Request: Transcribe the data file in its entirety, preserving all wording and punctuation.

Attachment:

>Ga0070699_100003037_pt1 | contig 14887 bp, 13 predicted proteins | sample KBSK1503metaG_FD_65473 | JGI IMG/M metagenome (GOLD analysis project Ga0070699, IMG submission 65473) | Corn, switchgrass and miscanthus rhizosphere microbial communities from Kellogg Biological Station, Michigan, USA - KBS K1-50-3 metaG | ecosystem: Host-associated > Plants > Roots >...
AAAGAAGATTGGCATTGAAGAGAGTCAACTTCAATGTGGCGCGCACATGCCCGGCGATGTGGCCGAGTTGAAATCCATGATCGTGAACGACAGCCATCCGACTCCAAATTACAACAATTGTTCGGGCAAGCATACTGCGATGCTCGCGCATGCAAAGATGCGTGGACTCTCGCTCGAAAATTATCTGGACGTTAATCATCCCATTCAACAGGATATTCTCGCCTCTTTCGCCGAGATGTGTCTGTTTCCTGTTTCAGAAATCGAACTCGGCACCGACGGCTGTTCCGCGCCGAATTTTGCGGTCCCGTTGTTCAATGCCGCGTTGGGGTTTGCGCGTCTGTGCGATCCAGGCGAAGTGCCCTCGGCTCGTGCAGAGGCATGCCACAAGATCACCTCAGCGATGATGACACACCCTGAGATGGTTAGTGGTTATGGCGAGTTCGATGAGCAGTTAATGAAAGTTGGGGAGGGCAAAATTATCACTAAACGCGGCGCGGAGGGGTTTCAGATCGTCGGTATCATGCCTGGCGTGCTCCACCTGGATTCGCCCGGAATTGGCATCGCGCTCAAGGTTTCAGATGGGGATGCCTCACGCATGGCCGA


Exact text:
>Ga0070699_100003037_pt1 | contig 14887 bp, 13 predicted proteins | sample KBSK1503metaG_FD_65473 | JGI IMG/M metagenome (GOLD analysis project Ga0070699, IMG submission 65473) | Corn, switchgrass and miscanthus rhizosphere microbial communities from Kellogg Biological Station, Michigan, USA - KBS K1-50-3 metaG | ecosystem: Host-associated > Plants > Roots >...
AAAGAAGATTGGCATTGAAGAGAGTCAACTTCAATGTGGCGCGCACATGCCCGGCGATGTGGCCGAGTTGAAATCCATGATCGTGAACGACAGCCATCCGACTCCAAATTACAACAATTGTTCGGGCAAGCATACTGCGATGCTCGCGCATGCAAAGATGCGTGGACTCTCGCTCGAAAATTATCTGGACGTTAATCATCCCATTCAACAGGATATTCTCGCCTCTTTCGCCGAGATGTGTCTGTTTCCTGTTTCAGAAATCGAACTCGGCACCGACGGCTGTTCCGCGCCGAATTTTGCGGTCCCGTTGTTCAATGCCGCGTTGGGGTTTGCGCGTCTGTGCGATCCAGGCGAAGTGCCCTCGGCTCGTGCAGAGGCATGCCACAAGATCACCTCAGCGATGATGACACACCCTGAGATGGTTAGTGGTTATGGCGAGTTCGATGAGCAGTTAATGAAAGTTGGGGAGGGCAAAATTATCACTAAACGCGGCGCGGAGGGGTTTCAGATCGTCGGTATCATGCCTGGCGTGCTCCACCTGGATTCGCCCGGAATTGGCATCGCGCTCAAGGTTTCAGATGGGGATGCCTCACGCATGGCCGA